Dave Poulin: The Seattle Kraken are agents of change. Every NHL team is playing this game

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Times they are a-changing. It’s inevitable. Buckle up, it’s going to be an interesting couple of weeks.

There’s a great chance that a number of teams will look very different the next time the skates are laced up in the NHL — some by choice, some unwillingly.

Seldom before has there been such a perfect storm brewing for change.

The usual elements that prompt action are there: expiring contracts, the upcoming amateur draft, and disappointment from underachieving teams. The unusual factors piling on include a $81.5-million (U.S.) hard salary cap that remains flat because of the pandemic pressures of the past 18 months, and a looming expansion draft that will have the newly minted Seattle Kraken looking to raid your roster and pry away one of your assets. They’re coming after one of your guys, and you have to decide who you’re going to let them have.

It’s a nervous time for players, part of the job for managers, and an exciting time for fans. The excitement comes from thinking, or at least hoping, that change is always positive. That’s not always the case.

Let’s start at the top with the Stanley Cup champion Tampa Bay Lightning, who want no change at all. Their creative overspending, however, means change is inevitable, along with the increasing financial demands of some key free agents who performed so strongly.

Win, play well and you get paid by your team is the way things usually work in pro sports. That won’t be the case in Tampa, which will likely lose some combination of free-agents Blake Coleman, Barclay Goodrow and David Savard. Contracted stalwarts including Alex Killorn, Tyler Johnson, Ondrej Palat and Yanni Gourde can’t all fit either, so someone will be calling for moving vans. General manager Julien BriseBois’ cellphone number is high on every GM’s speed dial list right now. Teams would love to add that winning pedigree to their locker rooms.

The losing Cup finalist, the Montreal Canadiens, had a bit of a shock this past week when routine medicals revealed captain Shea Weber’s physical maladies — including foot, knee and hand ailments. The severity has put next season in jeopardy for Weber, maybe longer. The defensive cornerstone of the group that protects Carey Price in net would be greatly missed, but it’s too early for any final determination. (The immediate outcry that Weber could potentially miss the regular season and return for the playoffs free of cap encumbrance, a la Nikita Kucherov this season, have been summarily dismissed.)

Montreal’s changes will be based more on financial choice, with decisions to be made on free agents including super-defender Phillip Danault, versatile Joel Armia and the ageless Corey Perry, who looks like he still has lots to give. They also hope not to lose their goalie insurance in Jake Allen, who will be exposed in the expansion draft and attractive to the Seattle folks.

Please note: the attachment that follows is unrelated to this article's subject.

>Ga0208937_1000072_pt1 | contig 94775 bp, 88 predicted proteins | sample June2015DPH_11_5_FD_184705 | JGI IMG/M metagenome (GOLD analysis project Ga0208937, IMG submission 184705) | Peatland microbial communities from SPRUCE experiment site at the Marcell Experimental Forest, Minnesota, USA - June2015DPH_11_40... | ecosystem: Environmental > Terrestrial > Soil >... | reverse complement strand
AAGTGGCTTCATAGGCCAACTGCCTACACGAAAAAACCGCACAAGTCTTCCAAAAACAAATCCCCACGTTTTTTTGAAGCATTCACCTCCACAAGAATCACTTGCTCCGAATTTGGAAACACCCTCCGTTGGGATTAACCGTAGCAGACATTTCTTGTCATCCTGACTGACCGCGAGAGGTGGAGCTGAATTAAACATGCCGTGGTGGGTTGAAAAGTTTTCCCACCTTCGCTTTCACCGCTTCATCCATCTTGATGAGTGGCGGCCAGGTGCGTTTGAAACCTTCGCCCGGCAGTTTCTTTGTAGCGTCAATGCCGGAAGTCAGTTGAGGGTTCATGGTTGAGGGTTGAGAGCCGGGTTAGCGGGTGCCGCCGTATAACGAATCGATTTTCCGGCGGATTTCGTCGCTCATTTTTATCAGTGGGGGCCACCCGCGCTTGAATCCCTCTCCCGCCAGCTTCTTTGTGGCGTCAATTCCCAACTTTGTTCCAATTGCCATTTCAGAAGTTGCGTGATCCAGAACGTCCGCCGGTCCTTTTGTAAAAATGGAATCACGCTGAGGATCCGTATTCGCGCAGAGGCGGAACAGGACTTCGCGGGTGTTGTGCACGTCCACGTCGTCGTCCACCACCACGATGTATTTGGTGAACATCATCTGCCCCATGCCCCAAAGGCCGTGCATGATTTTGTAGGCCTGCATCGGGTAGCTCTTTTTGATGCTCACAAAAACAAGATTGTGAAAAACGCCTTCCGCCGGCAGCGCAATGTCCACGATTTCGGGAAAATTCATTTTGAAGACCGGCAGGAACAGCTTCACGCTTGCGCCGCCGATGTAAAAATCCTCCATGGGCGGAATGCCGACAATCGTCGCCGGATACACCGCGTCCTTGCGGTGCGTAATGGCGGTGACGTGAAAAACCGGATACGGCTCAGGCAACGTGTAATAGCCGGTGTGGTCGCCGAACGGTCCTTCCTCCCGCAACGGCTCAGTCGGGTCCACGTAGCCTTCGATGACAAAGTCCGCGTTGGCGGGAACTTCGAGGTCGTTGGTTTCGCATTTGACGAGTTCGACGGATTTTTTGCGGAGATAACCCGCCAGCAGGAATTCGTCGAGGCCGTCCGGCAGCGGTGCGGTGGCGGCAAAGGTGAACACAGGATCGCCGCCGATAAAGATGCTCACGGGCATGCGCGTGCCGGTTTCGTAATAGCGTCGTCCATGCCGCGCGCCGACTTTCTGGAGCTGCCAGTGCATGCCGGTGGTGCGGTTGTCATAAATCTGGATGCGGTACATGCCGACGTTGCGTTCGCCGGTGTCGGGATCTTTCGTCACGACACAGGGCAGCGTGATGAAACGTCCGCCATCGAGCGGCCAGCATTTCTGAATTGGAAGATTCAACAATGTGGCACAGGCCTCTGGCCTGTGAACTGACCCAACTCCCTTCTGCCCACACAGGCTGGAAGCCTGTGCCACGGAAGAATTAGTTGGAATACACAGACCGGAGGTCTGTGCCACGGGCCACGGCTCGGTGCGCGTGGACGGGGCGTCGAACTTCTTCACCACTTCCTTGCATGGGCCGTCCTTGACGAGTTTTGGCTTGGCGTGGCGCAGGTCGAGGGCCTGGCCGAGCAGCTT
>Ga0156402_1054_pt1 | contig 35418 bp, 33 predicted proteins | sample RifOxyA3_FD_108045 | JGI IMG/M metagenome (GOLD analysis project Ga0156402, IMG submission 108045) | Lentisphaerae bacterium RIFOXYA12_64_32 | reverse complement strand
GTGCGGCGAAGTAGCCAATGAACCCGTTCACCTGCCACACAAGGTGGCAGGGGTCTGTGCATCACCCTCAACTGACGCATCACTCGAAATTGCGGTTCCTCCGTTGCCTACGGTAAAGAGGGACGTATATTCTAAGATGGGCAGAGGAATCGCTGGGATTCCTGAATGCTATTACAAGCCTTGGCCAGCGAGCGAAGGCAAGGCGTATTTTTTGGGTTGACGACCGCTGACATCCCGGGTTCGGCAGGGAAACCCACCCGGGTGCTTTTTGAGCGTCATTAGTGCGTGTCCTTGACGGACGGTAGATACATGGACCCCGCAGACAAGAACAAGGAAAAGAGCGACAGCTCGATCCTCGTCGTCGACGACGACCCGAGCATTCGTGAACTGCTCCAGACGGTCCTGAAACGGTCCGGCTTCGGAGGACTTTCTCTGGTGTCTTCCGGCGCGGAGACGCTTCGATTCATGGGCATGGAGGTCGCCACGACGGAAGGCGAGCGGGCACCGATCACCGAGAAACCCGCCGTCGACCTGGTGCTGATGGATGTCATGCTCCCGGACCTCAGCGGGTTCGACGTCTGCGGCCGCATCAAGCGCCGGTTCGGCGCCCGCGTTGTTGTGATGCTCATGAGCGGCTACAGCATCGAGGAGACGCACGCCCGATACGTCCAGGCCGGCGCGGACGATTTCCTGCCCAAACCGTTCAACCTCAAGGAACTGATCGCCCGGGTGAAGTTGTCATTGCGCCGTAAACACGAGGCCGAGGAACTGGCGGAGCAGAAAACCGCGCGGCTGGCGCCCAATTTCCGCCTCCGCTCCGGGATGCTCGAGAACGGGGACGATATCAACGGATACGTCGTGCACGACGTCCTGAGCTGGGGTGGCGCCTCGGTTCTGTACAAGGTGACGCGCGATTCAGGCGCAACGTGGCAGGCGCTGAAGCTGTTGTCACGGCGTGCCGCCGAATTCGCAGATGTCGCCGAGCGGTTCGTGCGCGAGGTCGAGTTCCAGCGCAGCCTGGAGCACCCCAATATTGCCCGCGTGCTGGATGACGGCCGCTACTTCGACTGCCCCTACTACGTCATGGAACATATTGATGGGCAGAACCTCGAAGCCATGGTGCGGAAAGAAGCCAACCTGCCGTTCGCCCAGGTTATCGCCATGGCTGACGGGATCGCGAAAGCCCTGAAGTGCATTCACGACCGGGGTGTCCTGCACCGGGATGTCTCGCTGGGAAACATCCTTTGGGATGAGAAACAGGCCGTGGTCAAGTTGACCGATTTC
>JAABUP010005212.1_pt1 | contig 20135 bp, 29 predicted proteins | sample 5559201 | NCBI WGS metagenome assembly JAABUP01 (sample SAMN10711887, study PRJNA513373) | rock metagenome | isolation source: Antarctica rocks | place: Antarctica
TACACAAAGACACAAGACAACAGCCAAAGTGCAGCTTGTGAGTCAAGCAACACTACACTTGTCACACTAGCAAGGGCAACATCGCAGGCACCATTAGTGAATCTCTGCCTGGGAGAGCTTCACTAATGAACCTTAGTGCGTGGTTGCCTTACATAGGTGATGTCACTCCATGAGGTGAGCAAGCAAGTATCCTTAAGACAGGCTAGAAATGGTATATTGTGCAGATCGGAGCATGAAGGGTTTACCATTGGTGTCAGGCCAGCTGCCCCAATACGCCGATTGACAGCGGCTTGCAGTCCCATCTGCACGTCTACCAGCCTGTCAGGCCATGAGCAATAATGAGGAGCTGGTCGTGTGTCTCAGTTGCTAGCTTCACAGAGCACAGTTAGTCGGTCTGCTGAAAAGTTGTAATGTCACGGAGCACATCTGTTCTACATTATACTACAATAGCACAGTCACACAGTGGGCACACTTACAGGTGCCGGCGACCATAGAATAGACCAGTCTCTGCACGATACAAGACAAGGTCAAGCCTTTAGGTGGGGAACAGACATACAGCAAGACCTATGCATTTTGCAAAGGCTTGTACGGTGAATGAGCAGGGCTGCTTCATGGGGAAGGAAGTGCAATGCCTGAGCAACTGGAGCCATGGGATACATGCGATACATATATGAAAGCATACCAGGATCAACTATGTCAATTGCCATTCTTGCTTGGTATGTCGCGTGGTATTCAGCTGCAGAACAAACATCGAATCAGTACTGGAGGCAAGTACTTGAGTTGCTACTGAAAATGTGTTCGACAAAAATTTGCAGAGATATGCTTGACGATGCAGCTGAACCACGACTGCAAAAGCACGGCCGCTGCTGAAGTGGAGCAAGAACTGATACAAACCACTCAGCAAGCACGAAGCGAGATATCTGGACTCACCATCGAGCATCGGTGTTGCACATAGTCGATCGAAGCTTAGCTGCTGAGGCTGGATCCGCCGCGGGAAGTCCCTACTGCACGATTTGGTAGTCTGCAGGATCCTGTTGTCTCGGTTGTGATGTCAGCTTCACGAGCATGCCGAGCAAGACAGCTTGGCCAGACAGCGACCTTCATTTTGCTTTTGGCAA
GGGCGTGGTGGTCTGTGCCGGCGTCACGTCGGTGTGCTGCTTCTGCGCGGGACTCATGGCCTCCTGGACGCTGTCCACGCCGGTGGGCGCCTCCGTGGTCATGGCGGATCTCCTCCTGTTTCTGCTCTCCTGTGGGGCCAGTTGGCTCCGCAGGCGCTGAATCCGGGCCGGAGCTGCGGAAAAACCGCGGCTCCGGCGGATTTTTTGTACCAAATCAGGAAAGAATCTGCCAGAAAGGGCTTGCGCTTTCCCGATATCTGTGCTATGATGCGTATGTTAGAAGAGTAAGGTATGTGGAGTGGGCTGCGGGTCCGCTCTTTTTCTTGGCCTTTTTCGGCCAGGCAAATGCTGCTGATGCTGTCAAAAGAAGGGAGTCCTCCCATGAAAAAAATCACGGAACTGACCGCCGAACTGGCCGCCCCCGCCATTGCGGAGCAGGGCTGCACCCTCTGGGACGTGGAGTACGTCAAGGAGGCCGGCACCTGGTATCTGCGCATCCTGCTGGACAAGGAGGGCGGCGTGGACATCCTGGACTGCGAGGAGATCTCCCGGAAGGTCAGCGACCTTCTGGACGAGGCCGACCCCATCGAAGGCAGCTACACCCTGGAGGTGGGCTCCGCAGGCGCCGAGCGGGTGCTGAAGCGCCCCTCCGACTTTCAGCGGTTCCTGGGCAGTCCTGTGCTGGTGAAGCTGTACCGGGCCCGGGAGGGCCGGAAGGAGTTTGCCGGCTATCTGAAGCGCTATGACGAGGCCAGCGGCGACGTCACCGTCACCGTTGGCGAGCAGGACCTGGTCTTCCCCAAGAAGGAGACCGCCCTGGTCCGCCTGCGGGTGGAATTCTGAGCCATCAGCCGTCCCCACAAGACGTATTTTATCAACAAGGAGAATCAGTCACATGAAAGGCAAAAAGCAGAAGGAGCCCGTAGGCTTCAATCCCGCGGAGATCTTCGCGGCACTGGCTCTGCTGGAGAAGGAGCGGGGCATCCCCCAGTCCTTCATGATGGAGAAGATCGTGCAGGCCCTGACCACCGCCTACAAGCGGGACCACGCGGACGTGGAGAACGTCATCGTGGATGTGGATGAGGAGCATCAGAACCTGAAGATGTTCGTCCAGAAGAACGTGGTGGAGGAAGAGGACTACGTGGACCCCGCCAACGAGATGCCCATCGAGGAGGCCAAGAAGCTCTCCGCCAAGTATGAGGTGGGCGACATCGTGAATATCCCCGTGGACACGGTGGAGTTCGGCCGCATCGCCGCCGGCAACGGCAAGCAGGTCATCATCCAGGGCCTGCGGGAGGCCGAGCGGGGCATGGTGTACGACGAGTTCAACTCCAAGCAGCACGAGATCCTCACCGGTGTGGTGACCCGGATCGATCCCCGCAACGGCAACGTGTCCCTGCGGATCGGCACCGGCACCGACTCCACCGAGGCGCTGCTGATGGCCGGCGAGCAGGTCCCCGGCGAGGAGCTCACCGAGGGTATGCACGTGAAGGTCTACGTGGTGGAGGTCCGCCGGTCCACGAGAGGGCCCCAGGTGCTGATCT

Toronto’s fans may be the most anxious about Zach Hyman, an unrestricted free agent given permission to shop his wares ahead of the July 28 start of free agency and find out whether the grass truly is greener on the other side. With cash very tight in the Leafs’ coffers, they’re hopeful that the lure of a perfect role in his hometown will lead Hyman to stay. Incumbent goalie Freddie Anderson also appears headed on a shopping trip in free agency.

The Montreal Canadiens’ game plan for next season changed with word that captain Shea Weber suffered multiple injuries in the playoffs.

Depending on how the Leafs’ protected list played out, Seattle might wind up with defenceman Travis Dermott or forward Alex Kerfoot. That decision could be a trigger point for Leaf changes to follow.

Colorado is at a similar cash-strapped standoff with pending free-agent captain Gabriel Landeskog, whose time with the Avalanche could be coming to a close after 10 seasons — before this promising group achieves its lofty championship aspirations. They’re breaking up the band before they’ve even completed the song in the Rocky Mountains.

Around the league, other avenues of change add to the intrigue.

  • Buyouts of veterans Ryan Suter and Zach Parise by the Minnesota Wild caught a number of people by surprise, apparently including the players involved. General manager Bill Guerin is putting his stamp on the club, and looks to be actively ramping up after a somewhat surprisingly successful year.
  • Two days later, the Florida Panthers followed suit, jettisoning current NHL ironman Keith Yandle, he of 922 straight games played. Yandle will be donning a different jersey if the streak is to continue, in quest of the career record of 964 set by Doug Jarvis. There will be more surprises as the wheels of change continue to churn.

With Wednesday’s expansion draft rapidly approaching, Seattle GM Ron Francis sits front and centre as the agent of change. The protection lists will emerge and anxious shoppers around the league will be looking to effectively partner with the Kraken, who will be eyeing some of those not protected. Deals will be struck, often quietly. Third parties will get involved if they sense a benefit to their team.

The icing on the cake could be the trade demands of several high-profile players with large contracts. Where they might wind up remains anyone’s guess, but with names such as Jack Eichel, Vlad Tarasenko and Seth Jones floating out there, we may have to capitalize CHANGE.

Dave Poulin is a former NHL player, executive and TSN hockey analyst based in Toronto. He is a freelance contributing columnist for the Star. Follow him on Twitter: @djpoulin20

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